Holy Armour from the Jaws of God
Candlelight Records 2007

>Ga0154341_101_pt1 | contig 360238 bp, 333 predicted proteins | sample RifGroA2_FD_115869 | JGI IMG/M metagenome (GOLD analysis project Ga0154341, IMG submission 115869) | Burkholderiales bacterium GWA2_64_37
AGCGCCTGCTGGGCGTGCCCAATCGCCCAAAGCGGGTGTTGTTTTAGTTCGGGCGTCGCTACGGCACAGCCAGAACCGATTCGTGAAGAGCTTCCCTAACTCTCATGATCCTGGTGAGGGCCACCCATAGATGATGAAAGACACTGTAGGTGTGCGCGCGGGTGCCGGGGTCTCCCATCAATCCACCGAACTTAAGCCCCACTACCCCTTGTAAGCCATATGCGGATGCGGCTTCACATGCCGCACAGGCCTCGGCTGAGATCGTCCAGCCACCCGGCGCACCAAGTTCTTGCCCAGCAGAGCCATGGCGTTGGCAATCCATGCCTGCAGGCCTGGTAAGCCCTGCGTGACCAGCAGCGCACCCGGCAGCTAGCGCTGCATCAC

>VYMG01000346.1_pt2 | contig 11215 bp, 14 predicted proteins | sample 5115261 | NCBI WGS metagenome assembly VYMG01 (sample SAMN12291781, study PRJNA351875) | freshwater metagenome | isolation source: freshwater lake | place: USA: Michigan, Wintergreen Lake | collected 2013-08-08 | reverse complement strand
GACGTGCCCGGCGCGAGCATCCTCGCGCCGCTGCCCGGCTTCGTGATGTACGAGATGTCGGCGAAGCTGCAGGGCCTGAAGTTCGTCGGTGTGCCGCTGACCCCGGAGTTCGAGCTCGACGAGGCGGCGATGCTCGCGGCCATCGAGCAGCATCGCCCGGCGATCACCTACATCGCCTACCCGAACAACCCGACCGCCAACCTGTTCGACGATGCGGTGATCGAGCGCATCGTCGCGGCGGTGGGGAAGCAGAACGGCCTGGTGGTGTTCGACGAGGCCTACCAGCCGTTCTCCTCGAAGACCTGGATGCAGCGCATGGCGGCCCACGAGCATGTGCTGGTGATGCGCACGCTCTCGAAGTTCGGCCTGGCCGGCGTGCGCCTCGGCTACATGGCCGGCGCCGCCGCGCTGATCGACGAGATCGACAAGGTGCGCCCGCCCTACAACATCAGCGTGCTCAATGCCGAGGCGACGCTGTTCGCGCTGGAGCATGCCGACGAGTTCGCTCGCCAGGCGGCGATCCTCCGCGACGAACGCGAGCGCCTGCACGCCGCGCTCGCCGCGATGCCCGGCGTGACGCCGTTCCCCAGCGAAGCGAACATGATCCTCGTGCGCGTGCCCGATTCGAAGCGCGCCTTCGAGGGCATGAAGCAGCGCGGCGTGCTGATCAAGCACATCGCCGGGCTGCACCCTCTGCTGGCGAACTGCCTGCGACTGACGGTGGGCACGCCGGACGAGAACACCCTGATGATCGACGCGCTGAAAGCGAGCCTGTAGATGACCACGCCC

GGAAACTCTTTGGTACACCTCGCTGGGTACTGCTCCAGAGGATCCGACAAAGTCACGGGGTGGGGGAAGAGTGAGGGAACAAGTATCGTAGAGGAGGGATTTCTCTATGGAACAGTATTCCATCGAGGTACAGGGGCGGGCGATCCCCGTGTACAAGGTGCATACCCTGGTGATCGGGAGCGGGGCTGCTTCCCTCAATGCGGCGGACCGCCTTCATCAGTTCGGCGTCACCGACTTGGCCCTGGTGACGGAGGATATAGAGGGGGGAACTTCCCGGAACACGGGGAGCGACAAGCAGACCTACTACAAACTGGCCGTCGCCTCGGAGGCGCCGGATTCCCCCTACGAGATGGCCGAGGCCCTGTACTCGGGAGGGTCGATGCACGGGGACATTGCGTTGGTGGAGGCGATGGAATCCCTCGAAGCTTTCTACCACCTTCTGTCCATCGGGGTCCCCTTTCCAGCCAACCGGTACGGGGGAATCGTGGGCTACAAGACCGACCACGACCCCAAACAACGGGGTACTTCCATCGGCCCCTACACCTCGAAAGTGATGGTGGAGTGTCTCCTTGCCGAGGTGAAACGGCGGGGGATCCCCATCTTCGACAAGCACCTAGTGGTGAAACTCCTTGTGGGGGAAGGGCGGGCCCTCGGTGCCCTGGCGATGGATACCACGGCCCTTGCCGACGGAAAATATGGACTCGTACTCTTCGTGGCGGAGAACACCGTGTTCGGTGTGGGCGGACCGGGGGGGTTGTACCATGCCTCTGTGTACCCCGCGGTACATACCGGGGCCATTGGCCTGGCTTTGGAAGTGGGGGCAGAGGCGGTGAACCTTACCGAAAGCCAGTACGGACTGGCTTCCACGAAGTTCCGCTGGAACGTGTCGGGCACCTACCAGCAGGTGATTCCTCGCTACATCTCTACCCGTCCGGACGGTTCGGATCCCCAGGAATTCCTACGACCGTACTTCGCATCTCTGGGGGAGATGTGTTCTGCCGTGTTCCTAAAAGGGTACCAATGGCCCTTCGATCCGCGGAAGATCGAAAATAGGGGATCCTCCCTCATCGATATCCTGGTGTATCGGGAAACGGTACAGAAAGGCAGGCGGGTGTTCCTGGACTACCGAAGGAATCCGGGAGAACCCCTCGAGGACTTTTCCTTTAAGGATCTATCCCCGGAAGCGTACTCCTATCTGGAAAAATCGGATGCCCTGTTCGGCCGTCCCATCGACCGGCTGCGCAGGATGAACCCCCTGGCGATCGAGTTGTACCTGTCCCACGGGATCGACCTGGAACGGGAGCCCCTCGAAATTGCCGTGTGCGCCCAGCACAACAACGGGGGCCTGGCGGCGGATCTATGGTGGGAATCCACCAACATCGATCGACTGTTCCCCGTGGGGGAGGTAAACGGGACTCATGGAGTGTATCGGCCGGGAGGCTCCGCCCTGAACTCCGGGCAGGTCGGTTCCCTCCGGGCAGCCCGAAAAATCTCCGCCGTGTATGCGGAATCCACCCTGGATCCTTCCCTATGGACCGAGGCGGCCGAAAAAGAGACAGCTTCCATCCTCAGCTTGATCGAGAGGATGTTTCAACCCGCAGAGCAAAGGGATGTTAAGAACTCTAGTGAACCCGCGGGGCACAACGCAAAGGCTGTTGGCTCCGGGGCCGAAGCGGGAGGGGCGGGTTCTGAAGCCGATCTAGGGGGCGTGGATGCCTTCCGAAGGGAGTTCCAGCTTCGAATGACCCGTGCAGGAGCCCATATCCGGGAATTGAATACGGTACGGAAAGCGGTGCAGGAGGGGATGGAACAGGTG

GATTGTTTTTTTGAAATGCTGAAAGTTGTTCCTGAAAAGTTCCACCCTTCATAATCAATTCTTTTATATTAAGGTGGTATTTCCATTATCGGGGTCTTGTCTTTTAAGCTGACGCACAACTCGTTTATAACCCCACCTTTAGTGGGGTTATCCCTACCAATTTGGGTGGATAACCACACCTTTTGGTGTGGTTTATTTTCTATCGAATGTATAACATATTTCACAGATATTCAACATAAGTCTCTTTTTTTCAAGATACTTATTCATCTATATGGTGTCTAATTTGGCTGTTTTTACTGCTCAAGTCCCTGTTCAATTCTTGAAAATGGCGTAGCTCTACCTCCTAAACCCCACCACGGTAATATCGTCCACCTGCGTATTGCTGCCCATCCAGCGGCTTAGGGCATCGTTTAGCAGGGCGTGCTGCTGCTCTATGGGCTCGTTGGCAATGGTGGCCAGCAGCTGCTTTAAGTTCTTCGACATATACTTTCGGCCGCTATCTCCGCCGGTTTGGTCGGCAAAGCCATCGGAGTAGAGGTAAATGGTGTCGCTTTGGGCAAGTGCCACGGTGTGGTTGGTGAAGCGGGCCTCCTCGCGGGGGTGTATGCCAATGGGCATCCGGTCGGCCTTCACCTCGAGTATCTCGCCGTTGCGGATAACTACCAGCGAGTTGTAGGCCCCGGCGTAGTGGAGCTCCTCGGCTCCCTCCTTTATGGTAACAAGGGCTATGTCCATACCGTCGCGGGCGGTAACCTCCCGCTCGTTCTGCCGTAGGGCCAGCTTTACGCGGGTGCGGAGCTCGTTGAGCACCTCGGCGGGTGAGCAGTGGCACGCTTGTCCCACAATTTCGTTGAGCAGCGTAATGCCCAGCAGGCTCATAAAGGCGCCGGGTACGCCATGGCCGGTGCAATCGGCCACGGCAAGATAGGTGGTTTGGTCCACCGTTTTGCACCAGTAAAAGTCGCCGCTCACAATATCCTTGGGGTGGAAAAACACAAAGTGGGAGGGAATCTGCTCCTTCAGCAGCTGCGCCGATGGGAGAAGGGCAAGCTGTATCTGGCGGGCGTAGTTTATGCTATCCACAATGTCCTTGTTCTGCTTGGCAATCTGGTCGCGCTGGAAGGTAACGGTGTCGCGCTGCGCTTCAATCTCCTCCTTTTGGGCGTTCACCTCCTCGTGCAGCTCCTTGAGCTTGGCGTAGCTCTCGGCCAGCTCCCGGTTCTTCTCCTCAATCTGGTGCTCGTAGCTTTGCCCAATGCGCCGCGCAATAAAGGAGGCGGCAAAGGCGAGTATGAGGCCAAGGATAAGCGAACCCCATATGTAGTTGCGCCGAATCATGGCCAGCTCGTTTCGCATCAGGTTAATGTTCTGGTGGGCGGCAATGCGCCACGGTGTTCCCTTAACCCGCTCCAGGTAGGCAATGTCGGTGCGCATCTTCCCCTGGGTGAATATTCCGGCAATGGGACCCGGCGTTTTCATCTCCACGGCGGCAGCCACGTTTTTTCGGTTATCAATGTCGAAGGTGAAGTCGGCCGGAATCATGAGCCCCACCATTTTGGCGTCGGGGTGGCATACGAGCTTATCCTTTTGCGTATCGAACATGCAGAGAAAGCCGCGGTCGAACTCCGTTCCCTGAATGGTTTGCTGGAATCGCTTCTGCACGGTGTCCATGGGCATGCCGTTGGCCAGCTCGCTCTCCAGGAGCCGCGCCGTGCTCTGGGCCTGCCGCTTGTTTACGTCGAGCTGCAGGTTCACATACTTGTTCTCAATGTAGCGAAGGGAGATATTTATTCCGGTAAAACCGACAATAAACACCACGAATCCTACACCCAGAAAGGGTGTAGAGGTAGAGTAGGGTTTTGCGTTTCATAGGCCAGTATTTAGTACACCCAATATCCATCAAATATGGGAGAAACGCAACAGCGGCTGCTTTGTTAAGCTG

Hammering powerful and calamitous metalized punk through the skulls of the nameless dead, October File are without remorse during their scathing onslaught. On October File’s third album they take on a scorched earth vision similar to Discharge and Killing Joke and then update it with clean vocals and a thick guitar sound that flows out with some surprisingly catchy riffs such as the opening riff of A Munitions Crusade and the caustic main riff of Another Day. Anger doesn’t begin to describe the bile that seeps from ever orifice of October File. Hallowed be Thy Army manufactures death and destruction through distorted riffing, slow drumming breakdowns, and charging harsh vocals, but then eloquently fuses those aspects with a calm in the middle of the storm. The high-pitched clean notes and smooth clean voice are a perfect contrast to the crushing heaviness to the fortress walls on either side. I hear some echoes of some other fellow Brits, Axegrinder while listening to these songs and especially on Friendly Fire. I guess it is because they both has a hard on for Amebix and Discharge. The emotionally somber riffing that calls to mind the ash strewn aftermath of a nuclear holocaust is deeply ingrained in both bands. Blood and Sweat reminds me a lot of Ministry circa The Mind is a Terrible Thing to Taste. There is sarcasm and irony billowing endlessly from Ben Hollyers blackened lungs on Religion? Meanwhile the vocals are juxtaposed between the harsh screams and frail clean ones on album closer, So Poor. The production on Holy Armour is surprisingly unmuddied and the drums especially have a sharp snap to them. A comment must also be said for the fantastic cover art on this album. On Holy Armour, October File successfully bridges punk and metal into a without coming across as trendy or unconvincing. This is an album without love or compassion. It is a scarred aural landscape devoid of all comfort. War never felt so unforgiving.